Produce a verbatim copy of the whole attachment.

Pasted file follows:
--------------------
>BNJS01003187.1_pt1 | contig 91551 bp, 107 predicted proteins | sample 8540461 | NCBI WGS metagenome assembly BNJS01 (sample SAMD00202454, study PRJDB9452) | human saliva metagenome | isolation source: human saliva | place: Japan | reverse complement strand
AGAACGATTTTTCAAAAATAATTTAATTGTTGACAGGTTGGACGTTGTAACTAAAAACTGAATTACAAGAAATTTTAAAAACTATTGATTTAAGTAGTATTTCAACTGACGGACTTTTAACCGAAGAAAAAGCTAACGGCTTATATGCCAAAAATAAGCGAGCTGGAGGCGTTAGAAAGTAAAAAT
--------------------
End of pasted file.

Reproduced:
>BNJS01003187.1_pt1 | contig 91551 bp, 107 predicted proteins | sample 8540461 | NCBI WGS metagenome assembly BNJS01 (sample SAMD00202454, study PRJDB9452) | human saliva metagenome | isolation source: human saliva | place: Japan | reverse complement strand
AGAACGATTTTTCAAAAATAATTTAATTGTTGACAGGTTGGACGTTGTAACTAAAAACTGAATTACAAGAAATTTTAAAAACTATTGATTTAAGTAGTATTTCAACTGACGGACTTTTAACCGAAGAAAAAGCTAACGGCTTATATGCCAAAAATAAGCGAGCTGGAGGCGTTAGAAAGTAAAAAT